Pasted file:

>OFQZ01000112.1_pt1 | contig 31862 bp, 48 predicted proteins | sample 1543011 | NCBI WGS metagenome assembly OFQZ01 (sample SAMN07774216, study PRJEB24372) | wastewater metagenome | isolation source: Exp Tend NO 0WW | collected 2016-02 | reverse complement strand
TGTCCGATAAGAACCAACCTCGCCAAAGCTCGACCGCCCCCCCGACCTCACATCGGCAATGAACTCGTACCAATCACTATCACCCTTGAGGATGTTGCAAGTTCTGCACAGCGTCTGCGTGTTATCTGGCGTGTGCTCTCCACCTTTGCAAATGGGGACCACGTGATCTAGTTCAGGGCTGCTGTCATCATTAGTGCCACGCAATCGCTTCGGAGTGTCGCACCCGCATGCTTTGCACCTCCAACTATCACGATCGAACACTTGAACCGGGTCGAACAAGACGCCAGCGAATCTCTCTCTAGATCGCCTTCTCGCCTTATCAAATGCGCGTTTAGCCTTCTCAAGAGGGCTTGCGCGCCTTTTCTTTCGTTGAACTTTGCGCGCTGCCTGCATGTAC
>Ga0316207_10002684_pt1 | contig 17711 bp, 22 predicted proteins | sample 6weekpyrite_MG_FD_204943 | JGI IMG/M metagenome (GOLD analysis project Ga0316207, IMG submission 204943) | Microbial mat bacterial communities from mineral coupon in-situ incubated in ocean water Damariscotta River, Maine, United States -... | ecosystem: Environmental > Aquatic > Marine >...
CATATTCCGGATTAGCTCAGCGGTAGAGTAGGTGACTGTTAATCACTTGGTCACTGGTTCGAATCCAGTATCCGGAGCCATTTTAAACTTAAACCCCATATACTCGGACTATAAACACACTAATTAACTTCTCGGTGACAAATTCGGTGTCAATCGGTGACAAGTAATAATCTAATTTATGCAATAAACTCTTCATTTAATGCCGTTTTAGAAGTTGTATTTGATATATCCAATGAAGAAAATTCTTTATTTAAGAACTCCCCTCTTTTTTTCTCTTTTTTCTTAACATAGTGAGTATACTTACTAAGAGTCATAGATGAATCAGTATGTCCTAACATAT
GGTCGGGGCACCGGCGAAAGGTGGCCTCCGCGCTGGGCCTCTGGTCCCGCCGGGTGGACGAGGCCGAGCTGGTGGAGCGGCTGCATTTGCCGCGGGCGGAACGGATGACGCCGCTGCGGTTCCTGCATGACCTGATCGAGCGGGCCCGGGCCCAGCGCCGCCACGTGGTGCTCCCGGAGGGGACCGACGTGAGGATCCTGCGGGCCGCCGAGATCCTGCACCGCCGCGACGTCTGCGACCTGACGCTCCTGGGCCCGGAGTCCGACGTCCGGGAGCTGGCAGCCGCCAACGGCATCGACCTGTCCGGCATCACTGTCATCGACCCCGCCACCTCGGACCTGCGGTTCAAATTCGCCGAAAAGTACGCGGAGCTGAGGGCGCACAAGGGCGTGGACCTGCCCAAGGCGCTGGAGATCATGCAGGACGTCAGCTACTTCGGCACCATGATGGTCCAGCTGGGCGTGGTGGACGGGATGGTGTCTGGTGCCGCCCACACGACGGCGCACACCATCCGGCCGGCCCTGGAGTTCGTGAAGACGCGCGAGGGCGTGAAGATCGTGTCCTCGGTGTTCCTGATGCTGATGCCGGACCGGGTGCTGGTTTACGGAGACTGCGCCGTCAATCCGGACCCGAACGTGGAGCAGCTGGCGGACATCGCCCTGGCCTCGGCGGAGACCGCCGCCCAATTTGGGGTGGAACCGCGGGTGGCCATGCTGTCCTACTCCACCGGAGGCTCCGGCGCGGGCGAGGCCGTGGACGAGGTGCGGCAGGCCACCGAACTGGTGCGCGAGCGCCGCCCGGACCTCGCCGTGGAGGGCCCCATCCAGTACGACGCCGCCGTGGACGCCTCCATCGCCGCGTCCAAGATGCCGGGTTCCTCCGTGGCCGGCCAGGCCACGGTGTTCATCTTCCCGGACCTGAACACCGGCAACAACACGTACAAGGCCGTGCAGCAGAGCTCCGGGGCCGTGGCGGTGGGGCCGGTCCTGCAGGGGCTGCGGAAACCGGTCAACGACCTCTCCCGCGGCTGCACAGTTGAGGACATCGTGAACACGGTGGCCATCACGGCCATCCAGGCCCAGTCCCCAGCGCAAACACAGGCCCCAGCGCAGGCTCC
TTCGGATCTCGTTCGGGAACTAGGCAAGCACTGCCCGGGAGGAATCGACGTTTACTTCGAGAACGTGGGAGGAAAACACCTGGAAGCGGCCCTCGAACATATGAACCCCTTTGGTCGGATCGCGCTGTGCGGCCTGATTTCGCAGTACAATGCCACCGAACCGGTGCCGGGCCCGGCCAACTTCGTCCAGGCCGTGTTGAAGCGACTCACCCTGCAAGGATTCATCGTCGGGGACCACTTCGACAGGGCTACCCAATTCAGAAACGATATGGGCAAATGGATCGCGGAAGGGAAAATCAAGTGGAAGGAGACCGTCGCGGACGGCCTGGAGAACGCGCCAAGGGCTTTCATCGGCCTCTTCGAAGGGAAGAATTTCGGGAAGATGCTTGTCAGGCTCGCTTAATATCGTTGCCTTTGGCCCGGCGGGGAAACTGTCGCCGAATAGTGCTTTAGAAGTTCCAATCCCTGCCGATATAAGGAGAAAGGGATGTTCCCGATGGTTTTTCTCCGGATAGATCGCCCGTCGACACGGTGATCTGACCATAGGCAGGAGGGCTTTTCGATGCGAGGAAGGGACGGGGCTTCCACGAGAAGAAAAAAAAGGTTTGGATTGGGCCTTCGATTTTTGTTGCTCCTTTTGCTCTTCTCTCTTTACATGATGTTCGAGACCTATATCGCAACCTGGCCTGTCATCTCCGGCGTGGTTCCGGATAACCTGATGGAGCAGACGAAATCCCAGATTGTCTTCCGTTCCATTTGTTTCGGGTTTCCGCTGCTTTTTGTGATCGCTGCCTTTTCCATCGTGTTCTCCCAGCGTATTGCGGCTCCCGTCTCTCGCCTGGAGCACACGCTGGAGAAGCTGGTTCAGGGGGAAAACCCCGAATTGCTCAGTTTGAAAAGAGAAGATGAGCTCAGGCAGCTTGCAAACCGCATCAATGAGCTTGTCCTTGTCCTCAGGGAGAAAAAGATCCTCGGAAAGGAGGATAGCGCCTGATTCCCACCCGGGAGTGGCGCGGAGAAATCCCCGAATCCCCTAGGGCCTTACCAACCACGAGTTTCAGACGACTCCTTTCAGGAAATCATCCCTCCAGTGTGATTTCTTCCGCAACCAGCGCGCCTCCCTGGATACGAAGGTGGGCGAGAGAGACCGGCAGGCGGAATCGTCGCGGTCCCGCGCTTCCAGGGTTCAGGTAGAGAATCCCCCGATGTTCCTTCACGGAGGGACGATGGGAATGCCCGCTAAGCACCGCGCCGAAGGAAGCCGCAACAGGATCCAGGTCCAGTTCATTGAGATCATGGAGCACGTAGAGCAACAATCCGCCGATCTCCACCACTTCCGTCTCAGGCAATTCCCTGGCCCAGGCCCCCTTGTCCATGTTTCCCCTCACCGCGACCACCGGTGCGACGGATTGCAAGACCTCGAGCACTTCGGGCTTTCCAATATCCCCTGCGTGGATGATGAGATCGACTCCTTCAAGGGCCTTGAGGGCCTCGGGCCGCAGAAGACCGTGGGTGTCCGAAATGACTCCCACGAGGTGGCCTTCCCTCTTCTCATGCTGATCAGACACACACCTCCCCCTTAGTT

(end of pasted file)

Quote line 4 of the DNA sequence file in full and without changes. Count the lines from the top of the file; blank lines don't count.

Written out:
CATATTCCGGATTAGCTCAGCGGTAGAGTAGGTGACTGTTAATCACTTGGTCACTGGTTCGAATCCAGTATCCGGAGCCATTTTAAACTTAAACCCCATATACTCGGACTATAAACACACTAATTAACTTCTCGGTGACAAATTCGGTGTCAATCGGTGACAAGTAATAATCTAATTTATGCAATAAACTCTTCATTTAATGCCGTTTTAGAAGTTGTATTTGATATATCCAATGAAGAAAATTCTTTATTTAAGAACTCCCCTCTTTTTTTCTCTTTTTTCTTAACATAGTGAGTATACTTACTAAGAGTCATAGATGAATCAGTATGTCCTAACATAT